Columnist

Dave Molter is a freelance writer and Golden Quill and Keystone Press Awards winner. He also is a freelance musician in the Pittsburgh area.

I’m a musician, so stories involving music and its effects on people intrigue me.

For example, on Christmas Day 1989, Panamanian strongman Manuel Noriega holed up in the Vatican Embassy in Panama City after U.S. troops invaded the country. After surrounding the building, troops began bombarding it. With music.

“I Fought the Law” by the Clash and “Panama” by Van Halen were among the ditties played at excruciating volume, 24/7. Noriega surrendered on Jan. 3, 1990. Almost “The 12 Days of Isthmus!”

In 1993, during the 51-day standoff with the Branch Davidians cult and its leader, David Koresh, government forces played pop music – including Nancy Sinatra’s “These Boots Are Made for Walkin’.” Koresh didn’t surrender, but I have to wonder if those involved in the siege don’t wake up screaming, “Are you ready, boots? Start walkin’!” in the middle of the night.

As a more personal example, let me offer up the tale of what happened after my band’s three-hour gig two weeks ago. As we packed up, the club owner began playing various hits by Talking Heads on the jukebox. Rather loudly. This we could take. But for the last 10 minutes of our hourlong labor, someone switched the jukebox to hip-hop. After 2 minutes, I was ready to tell them not only where I had hidden the microfilm, but also the PINs to every credit card I own and my mother’s secret recipe for potato soup. I seem to recall the drummer’s hands around my throat at one point. I woke up at home; I don’t remember how I got there.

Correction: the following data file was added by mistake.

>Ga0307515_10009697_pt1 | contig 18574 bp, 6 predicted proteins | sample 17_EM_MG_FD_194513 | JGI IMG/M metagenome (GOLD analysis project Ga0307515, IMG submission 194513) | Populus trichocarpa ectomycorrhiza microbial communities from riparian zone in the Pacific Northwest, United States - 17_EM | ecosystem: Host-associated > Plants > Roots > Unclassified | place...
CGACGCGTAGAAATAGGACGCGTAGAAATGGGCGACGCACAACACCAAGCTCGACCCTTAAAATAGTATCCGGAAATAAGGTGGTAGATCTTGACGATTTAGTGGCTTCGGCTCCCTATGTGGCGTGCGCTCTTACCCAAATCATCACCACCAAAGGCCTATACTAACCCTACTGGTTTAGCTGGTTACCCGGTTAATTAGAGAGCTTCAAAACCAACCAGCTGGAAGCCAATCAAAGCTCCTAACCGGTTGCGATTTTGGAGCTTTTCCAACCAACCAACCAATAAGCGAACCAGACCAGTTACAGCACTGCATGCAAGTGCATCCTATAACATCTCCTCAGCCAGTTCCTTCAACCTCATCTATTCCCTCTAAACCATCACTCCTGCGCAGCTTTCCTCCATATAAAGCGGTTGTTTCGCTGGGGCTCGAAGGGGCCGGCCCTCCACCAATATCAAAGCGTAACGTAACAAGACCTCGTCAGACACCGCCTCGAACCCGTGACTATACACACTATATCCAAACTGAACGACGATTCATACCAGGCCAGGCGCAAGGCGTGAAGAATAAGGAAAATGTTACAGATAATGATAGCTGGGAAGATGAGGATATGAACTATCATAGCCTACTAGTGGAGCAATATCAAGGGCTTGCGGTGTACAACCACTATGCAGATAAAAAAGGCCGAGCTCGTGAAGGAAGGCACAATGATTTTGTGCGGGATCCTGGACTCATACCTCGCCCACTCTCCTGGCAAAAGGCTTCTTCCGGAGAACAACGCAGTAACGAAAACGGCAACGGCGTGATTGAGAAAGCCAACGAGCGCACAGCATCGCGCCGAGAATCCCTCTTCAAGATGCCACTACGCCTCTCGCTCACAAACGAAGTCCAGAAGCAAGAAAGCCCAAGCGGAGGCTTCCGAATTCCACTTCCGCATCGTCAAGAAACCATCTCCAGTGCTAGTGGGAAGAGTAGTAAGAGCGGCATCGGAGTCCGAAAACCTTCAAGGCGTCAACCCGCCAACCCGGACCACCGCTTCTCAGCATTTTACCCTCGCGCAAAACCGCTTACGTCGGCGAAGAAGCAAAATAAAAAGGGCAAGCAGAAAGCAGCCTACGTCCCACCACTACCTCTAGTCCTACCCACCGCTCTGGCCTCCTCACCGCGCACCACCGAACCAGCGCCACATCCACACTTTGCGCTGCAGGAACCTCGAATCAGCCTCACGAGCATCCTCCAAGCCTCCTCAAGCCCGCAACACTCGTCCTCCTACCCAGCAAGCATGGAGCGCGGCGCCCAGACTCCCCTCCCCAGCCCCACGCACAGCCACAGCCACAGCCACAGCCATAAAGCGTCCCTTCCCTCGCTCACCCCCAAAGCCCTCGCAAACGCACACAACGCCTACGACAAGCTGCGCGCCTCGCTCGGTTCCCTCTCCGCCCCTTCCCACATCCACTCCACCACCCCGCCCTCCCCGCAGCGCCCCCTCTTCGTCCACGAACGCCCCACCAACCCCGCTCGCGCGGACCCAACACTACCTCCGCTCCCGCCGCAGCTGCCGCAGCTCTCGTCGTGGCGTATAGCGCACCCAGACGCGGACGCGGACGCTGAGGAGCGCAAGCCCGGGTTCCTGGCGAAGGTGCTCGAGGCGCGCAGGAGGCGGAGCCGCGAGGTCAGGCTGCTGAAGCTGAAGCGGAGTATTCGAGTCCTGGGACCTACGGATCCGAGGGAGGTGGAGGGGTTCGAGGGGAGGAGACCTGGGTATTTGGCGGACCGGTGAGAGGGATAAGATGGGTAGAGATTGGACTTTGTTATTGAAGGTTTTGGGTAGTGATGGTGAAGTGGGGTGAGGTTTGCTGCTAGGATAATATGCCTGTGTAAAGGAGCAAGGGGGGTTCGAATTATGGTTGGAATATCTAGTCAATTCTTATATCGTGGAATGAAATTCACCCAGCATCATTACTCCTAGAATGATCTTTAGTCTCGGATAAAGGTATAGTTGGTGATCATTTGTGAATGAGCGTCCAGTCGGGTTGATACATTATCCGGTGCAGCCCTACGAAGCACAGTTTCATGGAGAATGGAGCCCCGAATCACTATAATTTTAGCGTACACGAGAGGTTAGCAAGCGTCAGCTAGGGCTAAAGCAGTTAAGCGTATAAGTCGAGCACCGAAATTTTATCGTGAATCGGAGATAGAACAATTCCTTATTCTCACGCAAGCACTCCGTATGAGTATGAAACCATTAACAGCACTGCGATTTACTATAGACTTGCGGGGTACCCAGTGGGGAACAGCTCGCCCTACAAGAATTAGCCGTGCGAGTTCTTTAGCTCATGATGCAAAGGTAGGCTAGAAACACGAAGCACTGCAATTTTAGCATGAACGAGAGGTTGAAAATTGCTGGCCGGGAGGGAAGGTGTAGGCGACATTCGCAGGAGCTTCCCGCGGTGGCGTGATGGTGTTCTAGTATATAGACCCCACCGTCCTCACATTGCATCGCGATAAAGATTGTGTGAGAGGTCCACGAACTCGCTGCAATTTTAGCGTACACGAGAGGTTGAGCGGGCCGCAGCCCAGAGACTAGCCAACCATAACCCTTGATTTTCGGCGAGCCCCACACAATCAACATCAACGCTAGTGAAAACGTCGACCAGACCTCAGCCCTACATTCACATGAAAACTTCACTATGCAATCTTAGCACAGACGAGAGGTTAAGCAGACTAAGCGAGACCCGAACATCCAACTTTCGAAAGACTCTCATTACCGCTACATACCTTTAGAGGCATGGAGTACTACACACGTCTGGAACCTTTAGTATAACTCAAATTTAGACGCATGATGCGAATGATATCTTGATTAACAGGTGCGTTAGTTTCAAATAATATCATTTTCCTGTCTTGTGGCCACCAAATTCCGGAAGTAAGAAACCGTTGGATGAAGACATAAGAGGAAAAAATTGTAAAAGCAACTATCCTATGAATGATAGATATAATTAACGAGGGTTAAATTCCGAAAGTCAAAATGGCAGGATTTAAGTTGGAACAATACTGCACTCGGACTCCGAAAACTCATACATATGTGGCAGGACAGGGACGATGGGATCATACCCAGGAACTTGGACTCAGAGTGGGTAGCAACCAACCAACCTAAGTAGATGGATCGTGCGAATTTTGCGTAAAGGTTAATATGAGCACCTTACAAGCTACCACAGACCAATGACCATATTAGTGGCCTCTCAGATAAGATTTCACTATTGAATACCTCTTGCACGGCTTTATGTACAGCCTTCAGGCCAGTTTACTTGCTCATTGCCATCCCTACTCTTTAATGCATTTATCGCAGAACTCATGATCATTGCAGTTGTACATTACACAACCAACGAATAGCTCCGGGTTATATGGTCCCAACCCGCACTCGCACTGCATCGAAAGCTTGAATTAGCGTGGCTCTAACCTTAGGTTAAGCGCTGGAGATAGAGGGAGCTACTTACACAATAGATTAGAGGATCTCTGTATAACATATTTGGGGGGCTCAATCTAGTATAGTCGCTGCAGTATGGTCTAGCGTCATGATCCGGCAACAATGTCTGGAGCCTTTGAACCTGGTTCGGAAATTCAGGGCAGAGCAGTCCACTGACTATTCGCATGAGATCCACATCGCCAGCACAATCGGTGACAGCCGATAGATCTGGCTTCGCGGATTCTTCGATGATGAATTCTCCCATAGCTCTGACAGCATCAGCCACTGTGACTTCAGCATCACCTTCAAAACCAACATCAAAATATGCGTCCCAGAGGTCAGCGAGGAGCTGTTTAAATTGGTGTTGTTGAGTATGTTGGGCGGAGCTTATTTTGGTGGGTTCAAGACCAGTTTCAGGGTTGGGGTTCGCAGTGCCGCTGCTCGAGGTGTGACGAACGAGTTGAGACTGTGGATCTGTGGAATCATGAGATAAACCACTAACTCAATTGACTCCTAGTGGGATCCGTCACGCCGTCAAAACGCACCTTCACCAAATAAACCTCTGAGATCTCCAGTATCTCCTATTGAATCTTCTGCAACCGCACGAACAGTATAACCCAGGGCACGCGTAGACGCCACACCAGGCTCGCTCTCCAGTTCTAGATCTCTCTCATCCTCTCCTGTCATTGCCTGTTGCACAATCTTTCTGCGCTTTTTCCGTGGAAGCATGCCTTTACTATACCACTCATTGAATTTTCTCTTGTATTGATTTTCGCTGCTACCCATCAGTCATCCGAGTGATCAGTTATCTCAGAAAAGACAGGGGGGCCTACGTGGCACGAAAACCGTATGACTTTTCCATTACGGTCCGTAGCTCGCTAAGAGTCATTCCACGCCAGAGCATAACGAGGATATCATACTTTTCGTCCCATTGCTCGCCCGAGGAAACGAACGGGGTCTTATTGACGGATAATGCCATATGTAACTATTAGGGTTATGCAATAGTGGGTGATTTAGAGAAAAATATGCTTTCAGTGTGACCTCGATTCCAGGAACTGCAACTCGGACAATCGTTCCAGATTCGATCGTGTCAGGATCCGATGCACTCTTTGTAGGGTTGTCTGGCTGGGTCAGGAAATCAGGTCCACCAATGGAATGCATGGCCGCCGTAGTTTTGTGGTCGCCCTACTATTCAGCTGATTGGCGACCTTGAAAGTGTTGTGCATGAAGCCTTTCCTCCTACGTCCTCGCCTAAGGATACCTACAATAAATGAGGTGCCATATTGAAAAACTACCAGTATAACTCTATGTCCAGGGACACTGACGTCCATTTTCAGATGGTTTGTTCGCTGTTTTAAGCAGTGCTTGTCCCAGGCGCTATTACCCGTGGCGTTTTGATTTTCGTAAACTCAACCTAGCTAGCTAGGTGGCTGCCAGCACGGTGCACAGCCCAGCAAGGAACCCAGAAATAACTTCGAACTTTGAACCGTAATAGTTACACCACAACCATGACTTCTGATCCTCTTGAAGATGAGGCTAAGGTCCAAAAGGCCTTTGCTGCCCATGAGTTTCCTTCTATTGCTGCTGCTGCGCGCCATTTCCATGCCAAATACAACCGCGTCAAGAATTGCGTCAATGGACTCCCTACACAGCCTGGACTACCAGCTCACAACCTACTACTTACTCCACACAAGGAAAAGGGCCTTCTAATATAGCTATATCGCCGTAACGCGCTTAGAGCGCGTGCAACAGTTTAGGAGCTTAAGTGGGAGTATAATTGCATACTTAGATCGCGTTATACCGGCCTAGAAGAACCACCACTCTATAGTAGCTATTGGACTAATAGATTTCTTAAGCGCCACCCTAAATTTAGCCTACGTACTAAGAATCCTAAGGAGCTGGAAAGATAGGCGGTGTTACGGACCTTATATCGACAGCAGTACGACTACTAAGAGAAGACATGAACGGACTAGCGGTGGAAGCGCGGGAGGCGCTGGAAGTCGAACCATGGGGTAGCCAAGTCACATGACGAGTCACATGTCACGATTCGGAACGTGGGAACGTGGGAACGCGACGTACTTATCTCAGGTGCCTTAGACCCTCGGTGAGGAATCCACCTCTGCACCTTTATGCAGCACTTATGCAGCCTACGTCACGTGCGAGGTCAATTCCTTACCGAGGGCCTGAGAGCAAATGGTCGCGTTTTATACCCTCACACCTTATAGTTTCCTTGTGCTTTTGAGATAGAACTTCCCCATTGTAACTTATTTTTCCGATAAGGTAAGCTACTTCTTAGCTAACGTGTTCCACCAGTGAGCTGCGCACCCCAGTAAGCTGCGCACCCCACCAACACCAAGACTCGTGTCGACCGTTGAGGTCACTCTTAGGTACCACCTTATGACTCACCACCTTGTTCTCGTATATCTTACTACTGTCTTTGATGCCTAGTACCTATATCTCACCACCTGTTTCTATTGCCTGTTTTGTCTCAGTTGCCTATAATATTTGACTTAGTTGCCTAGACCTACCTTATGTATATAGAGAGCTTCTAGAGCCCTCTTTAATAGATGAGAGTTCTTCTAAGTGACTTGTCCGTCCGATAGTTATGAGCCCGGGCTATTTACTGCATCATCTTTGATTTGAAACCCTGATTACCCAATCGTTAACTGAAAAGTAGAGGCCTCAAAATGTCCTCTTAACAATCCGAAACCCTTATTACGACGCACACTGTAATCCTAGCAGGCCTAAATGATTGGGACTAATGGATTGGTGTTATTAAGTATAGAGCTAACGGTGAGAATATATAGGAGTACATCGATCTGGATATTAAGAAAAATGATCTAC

So I understand the effects of music on humans. But what about the effects of music on inanimate objects?

Like cheese.

Researchers in Switzerland decided to determine how sound waves might affect the micro-organisms that give cheese its flavor. (Apparently they had run out of things to add to a Swiss army knife.) So they placed nine 22-pound wheels of Emmental cheese in nine separate wooden crates. Each wheel was produced from the same vat of milk under identical conditions to limit the possibility of environmental variations affecting results. Researchers exposed each wheel to separate sounds and songs – including Mozart’s “The Magic Flute,” Led Zeppelin’s “Stairway to Heaven” and “Jazz (We’ve Got)” by hip-hoppers A Tribe Called Quest – around the clock for six months. Subjected to no sounds or music as a control, one cheese stood alone.

After maturing, the cheeses were analyzed by professional food technologists. (I believe there is a degree offered by DeVry University.) They concluded that the wheels exposed to music had a milder flavor than the control cheese.

So, music hath charms to soothe the savage Brie.

But wait! They also determined that the cheese wheel bombarded with hip-hop music had “a discernibly stronger smell and stronger, fruitier taste than the other test samples.”

So when I say that hip-hop music stinks, I have the backing of the scientific community.

Of course they are Swiss scientists.

Their theory may be full of holes.

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